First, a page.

Government lobbying influences lawmakers into making decisions that positively impact a special interest group. Like it or not, it is a normal part of a corporation’s activities. In 1995, the US government signed into law a bill that requires companies to disclose the amounts they have spent for the purpose of lobbying. Investors can find out what their companies have paid for the purpose of lobbying with the following instructions:

  1. Go to the US Government’s “Lobby Disclosure Search” website (the site moves, so Google it)
  2. Change the “Search Field” drop-down to “Registrant Name”
  3. Enter a company name under “Criteria” e.g. “Pfizer”
  4. Click “Search”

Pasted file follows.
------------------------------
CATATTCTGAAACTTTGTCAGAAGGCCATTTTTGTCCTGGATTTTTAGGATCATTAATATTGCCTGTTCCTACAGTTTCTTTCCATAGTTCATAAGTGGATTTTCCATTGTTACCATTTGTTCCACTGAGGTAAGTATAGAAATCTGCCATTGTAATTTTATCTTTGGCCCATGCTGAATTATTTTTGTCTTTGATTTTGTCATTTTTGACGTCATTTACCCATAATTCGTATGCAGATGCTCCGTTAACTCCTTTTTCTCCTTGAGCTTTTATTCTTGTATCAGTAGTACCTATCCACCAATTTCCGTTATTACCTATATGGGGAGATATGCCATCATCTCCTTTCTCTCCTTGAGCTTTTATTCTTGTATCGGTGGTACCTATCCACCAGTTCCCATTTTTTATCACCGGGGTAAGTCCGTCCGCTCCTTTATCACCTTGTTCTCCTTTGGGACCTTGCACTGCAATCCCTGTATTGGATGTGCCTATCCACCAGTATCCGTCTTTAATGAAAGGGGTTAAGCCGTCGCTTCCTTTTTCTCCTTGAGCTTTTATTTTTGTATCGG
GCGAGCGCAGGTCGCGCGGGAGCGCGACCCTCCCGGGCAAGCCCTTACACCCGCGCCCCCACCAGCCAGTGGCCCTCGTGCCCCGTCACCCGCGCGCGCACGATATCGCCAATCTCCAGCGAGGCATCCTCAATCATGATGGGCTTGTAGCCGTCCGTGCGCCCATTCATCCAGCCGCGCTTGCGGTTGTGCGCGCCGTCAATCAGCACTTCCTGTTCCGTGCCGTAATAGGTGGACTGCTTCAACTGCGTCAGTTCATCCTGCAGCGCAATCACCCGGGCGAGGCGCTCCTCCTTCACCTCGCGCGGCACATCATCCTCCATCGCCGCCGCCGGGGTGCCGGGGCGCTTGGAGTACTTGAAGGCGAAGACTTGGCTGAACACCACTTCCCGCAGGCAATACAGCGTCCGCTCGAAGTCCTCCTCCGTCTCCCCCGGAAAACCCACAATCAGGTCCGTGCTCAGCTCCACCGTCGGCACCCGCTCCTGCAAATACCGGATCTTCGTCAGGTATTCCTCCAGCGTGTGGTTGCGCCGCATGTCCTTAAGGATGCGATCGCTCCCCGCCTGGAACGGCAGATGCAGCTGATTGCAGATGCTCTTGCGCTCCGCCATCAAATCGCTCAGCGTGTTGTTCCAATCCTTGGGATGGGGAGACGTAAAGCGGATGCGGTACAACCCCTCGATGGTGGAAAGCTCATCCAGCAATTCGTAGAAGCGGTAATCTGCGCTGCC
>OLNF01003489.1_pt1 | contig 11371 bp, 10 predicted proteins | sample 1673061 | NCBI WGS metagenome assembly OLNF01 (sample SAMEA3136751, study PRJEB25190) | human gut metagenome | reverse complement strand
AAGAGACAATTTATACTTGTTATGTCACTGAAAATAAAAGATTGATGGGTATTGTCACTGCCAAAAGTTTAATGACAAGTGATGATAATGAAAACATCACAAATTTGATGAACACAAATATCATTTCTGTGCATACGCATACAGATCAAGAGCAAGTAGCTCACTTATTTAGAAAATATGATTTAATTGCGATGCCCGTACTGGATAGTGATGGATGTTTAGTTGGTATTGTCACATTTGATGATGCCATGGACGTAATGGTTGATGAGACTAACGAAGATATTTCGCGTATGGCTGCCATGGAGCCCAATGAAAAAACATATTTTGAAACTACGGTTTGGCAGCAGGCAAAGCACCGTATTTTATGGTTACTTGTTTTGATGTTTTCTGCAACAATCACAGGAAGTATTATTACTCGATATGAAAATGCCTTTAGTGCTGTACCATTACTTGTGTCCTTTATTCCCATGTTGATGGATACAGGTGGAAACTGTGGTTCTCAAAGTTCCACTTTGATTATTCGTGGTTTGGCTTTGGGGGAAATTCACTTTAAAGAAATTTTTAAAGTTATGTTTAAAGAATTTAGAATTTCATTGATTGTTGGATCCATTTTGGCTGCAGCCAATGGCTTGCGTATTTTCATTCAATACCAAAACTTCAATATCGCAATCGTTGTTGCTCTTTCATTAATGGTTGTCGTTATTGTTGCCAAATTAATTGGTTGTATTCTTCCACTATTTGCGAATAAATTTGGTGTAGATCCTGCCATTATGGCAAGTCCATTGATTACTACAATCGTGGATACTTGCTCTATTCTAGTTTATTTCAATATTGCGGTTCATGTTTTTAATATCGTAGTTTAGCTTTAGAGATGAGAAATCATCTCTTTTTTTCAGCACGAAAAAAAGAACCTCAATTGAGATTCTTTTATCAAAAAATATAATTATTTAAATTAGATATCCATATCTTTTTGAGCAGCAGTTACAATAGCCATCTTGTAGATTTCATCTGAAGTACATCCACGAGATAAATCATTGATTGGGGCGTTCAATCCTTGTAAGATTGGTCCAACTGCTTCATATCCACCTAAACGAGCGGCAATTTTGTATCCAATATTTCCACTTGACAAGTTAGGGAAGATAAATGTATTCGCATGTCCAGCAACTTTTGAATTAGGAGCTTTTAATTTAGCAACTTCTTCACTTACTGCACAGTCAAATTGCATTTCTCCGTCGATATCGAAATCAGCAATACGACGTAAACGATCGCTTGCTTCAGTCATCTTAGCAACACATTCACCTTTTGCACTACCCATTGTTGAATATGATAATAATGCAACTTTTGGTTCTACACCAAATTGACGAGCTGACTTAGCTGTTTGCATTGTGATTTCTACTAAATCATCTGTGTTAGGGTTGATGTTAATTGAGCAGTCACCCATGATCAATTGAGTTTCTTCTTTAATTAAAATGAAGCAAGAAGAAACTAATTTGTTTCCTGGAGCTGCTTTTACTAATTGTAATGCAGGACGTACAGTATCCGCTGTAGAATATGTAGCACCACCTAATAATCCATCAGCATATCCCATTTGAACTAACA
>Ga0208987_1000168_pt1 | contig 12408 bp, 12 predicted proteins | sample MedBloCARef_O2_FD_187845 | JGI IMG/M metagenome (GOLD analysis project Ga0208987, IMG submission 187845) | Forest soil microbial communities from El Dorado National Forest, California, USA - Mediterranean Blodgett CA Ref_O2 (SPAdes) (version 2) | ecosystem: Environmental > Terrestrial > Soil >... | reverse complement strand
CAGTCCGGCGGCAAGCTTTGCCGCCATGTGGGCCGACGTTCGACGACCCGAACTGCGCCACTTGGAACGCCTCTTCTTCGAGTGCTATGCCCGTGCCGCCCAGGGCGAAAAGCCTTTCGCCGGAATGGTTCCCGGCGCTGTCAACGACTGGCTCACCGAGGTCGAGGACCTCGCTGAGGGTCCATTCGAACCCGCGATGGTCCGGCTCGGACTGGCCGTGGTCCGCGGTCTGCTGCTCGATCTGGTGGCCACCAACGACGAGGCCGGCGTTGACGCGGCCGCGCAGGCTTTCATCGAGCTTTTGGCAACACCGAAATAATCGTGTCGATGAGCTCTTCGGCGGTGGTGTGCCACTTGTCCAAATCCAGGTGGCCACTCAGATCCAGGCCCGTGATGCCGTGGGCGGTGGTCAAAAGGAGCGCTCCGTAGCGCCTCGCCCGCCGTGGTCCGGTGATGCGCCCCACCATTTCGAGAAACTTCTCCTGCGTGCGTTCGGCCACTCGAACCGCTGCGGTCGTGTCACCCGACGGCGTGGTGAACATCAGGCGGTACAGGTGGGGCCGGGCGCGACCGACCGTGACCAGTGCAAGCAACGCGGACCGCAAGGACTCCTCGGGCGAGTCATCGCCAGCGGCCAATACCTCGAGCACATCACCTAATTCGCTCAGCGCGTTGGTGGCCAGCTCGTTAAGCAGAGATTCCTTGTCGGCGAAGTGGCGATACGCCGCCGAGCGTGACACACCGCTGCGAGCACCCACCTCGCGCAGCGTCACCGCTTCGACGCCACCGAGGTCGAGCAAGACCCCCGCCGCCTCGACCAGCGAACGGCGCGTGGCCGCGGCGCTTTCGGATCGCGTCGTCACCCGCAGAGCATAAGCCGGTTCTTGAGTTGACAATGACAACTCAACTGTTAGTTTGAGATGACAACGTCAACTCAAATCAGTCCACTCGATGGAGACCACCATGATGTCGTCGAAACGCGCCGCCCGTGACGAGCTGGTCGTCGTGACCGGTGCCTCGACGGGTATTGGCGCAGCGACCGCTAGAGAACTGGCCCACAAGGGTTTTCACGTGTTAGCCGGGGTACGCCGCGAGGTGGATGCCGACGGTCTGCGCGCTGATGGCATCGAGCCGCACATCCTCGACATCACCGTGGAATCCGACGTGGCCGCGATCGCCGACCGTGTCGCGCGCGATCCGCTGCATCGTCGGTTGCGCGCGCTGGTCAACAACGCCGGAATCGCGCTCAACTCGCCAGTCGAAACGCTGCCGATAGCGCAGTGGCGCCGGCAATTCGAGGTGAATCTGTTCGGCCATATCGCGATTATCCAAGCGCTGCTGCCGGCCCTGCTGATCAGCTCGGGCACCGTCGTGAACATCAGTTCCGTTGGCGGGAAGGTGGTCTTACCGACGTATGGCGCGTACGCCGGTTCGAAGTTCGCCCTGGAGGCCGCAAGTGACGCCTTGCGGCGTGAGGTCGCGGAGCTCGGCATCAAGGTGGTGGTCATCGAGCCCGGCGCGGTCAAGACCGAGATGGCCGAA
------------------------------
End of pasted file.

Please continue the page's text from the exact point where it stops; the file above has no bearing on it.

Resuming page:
You will see either the quarterly of half-year documents your company was required to submit. A quick look at Pfizer’s Q4 2008 disclosure document reveals it spent $3.25 million lobbying last quarter! You will also see the various government groups it has lobbied (e.g. Health Departments, US Patent Office, State Department, etc) as well as the subject matter on which it has lobbied (e.g. an intellectual property act, some WTO issues etc).

Should lobbying be allowed? That discussion is outside the scope of this article. On the one hand, lobbyists may alert otherwise ignorant government officials as to the impact of various legislation on their constituents. On the other hand, it gives a legislative advantage to those who have the means to directly influence government officials.

If shareholders believe managers are being wasteful by slapping needless lobbying expenses on their corporate secured credit cards, they are free to sell their shares. Thanks to the “Lobbying Disclosure Act” of 1995, shareholders have much of the info they need to make that decision.

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